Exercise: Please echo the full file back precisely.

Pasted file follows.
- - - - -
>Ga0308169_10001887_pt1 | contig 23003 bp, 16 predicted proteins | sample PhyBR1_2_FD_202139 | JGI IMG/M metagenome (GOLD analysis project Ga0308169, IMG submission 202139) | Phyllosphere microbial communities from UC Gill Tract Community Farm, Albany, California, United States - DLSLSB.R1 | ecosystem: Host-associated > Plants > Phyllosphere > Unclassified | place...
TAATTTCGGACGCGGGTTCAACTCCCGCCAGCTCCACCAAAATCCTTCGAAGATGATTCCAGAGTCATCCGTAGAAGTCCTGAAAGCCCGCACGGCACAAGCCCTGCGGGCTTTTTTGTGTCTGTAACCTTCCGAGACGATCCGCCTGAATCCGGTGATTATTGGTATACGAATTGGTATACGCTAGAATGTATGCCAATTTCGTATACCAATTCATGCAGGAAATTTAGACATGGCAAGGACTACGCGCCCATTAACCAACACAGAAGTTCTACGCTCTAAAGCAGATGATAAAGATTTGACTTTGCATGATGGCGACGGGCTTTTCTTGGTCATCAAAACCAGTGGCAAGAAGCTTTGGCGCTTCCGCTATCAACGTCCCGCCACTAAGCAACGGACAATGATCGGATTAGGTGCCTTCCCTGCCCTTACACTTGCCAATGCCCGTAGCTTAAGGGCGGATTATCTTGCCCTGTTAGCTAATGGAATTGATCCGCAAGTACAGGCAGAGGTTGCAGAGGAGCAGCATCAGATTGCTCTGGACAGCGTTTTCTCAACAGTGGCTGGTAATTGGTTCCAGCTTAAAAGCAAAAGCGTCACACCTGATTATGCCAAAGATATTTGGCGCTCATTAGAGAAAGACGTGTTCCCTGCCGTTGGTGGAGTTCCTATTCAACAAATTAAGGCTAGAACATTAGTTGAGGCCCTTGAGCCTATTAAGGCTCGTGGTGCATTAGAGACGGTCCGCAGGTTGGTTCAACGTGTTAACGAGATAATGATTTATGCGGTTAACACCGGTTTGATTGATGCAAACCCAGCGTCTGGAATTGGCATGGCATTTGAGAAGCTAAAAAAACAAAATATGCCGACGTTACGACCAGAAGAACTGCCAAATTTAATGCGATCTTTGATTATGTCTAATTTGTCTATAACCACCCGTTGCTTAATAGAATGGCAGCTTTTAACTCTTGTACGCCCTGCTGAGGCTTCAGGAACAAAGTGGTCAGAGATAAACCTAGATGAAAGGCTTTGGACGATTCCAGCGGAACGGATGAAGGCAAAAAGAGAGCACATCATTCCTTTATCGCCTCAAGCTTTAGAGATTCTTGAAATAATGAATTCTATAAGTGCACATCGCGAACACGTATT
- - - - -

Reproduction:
>Ga0308169_10001887_pt1 | contig 23003 bp, 16 predicted proteins | sample PhyBR1_2_FD_202139 | JGI IMG/M metagenome (GOLD analysis project Ga0308169, IMG submission 202139) | Phyllosphere microbial communities from UC Gill Tract Community Farm, Albany, California, United States - DLSLSB.R1 | ecosystem: Host-associated > Plants > Phyllosphere > Unclassified | place...
TAATTTCGGACGCGGGTTCAACTCCCGCCAGCTCCACCAAAATCCTTCGAAGATGATTCCAGAGTCATCCGTAGAAGTCCTGAAAGCCCGCACGGCACAAGCCCTGCGGGCTTTTTTGTGTCTGTAACCTTCCGAGACGATCCGCCTGAATCCGGTGATTATTGGTATACGAATTGGTATACGCTAGAATGTATGCCAATTTCGTATACCAATTCATGCAGGAAATTTAGACATGGCAAGGACTACGCGCCCATTAACCAACACAGAAGTTCTACGCTCTAAAGCAGATGATAAAGATTTGACTTTGCATGATGGCGACGGGCTTTTCTTGGTCATCAAAACCAGTGGCAAGAAGCTTTGGCGCTTCCGCTATCAACGTCCCGCCACTAAGCAACGGACAATGATCGGATTAGGTGCCTTCCCTGCCCTTACACTTGCCAATGCCCGTAGCTTAAGGGCGGATTATCTTGCCCTGTTAGCTAATGGAATTGATCCGCAAGTACAGGCAGAGGTTGCAGAGGAGCAGCATCAGATTGCTCTGGACAGCGTTTTCTCAACAGTGGCTGGTAATTGGTTCCAGCTTAAAAGCAAAAGCGTCACACCTGATTATGCCAAAGATATTTGGCGCTCATTAGAGAAAGACGTGTTCCCTGCCGTTGGTGGAGTTCCTATTCAACAAATTAAGGCTAGAACATTAGTTGAGGCCCTTGAGCCTATTAAGGCTCGTGGTGCATTAGAGACGGTCCGCAGGTTGGTTCAACGTGTTAACGAGATAATGATTTATGCGGTTAACACCGGTTTGATTGATGCAAACCCAGCGTCTGGAATTGGCATGGCATTTGAGAAGCTAAAAAAACAAAATATGCCGACGTTACGACCAGAAGAACTGCCAAATTTAATGCGATCTTTGATTATGTCTAATTTGTCTATAACCACCCGTTGCTTAATAGAATGGCAGCTTTTAACTCTTGTACGCCCTGCTGAGGCTTCAGGAACAAAGTGGTCAGAGATAAACCTAGATGAAAGGCTTTGGACGATTCCAGCGGAACGGATGAAGGCAAAAAGAGAGCACATCATTCCTTTATCGCCTCAAGCTTTAGAGATTCTTGAAATAATGAATTCTATAAGTGCACATCGCGAACACGTATT